Surely the best way we can address climate change's existential threat is to include everyone in the remedies. However, at all stages of environmental policymaking, women are still too much removed from decision-making. Changing climate is the most serious human rights problem of our day, and to overcome it requires a human rights-based approach.
Climate scientists ' latest reports grant us only a decade to slash carbon emissions by 45 per cent and prevent the inevitable ecological destruction which affects all of mankind. Tinkering at the margins of our global energy market can't accomplish it. We need to think deeper, act faster, and get everyone involved.
This complicated problem can not be solved as long as women and girls, half of the world's population, have insufficient exposure to education and decision-making institutions at all levels and are completely excluded from the state, national and global attempts to respond to this issue.
Many living under the poverty line, most of whom are women, experience the consequences of climate change most profoundly. Women face the biggest responsibility in most nations in collecting and storing food and water and adapting to disasters caused by climate change. For this purpose, women are best placed to build successful solutions that protect their own interests. For instance, in collaboration with local women, clean energy technology should be developed and implemented to minimize pollutants while also enabling them to become economically productive and healthy. Every social dilemma that we face will be better explained if women and girls share in the diagnosis and treatment of the issue equally. Making sure girls have equal access to education and professional opportunities would unleash the untapped talent that could deliver the requisite discoveries.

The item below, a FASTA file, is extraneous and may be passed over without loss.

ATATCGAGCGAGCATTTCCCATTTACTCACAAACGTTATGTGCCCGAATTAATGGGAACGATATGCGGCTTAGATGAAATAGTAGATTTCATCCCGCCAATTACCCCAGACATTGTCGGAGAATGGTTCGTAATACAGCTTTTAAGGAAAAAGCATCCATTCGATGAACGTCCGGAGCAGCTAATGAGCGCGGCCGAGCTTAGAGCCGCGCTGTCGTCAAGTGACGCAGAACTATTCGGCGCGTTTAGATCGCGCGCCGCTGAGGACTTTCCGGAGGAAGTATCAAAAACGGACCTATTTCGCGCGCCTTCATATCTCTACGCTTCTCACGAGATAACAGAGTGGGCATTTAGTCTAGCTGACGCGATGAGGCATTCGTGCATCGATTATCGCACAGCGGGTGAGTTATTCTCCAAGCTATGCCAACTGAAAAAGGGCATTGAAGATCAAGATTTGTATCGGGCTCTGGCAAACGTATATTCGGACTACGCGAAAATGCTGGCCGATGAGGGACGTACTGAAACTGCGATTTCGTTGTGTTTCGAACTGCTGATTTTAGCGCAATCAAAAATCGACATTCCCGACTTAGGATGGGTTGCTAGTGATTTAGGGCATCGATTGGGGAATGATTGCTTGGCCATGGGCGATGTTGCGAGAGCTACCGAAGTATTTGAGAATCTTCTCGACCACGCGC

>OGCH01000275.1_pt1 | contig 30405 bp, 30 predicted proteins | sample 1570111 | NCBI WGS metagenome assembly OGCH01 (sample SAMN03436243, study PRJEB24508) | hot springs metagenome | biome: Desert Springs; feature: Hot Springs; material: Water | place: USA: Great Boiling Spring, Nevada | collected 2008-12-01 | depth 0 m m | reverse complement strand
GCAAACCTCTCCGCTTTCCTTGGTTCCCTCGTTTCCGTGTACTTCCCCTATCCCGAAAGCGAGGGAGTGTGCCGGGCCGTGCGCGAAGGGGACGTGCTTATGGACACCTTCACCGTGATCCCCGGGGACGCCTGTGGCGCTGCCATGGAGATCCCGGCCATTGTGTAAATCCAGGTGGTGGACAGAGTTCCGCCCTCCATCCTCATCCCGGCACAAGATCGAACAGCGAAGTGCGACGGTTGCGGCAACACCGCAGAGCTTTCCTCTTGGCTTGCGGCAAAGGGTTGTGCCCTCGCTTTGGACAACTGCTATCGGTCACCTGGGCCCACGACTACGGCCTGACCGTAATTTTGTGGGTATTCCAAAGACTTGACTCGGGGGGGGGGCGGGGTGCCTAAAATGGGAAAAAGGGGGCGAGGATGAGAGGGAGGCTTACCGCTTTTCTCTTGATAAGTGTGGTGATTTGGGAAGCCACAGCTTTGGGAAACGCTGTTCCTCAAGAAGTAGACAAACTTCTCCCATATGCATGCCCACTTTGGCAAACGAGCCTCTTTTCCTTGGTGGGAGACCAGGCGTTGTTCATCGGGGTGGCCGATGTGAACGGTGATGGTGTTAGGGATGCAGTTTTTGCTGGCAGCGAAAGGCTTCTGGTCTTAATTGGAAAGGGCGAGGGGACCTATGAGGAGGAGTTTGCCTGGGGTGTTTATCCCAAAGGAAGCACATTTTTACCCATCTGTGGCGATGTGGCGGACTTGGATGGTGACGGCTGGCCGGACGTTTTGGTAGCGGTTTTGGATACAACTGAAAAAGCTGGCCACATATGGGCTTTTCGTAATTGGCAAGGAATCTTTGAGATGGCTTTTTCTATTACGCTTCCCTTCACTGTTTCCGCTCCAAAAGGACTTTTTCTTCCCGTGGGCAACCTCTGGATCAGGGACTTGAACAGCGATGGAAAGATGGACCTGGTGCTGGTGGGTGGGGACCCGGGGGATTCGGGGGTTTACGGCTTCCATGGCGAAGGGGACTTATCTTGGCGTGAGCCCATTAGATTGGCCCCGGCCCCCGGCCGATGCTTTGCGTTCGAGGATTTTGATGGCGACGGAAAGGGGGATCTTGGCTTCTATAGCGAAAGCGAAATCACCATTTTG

Eunice Foote was the first scientist to explain the relationship between elevated carbon dioxide and rising ambient temperatures in 1856, laying the groundwork for what we now know about the "greenhouse effect." Since female scientists were not known, her work was published under the name of a man. Foote was also a voice for women's rights. Her experience is a message that there are many girls and women with Eunice Foote's talent still today who need only training and contributing opportunities.
The Carter Administration has led sweeping policy policies over 40 years ago that put our country on the road to sustainable energy, including major increases in solar and other technological solutions. Sad to say, some of the important elements of these policies were eventually abandoned, and since then not enough has been done to make the major changes that we need.
The Carter Administration has recruited large numbers of women to executive positions in government and the courts and sponsored the referendum on equal rights as true equality is both morally correct and, honestly, pragmatic. If women and girls take part equally in the diagnosis and treatment of it, every hurdle we face is easily addressed.
Tags : Climate, Energy,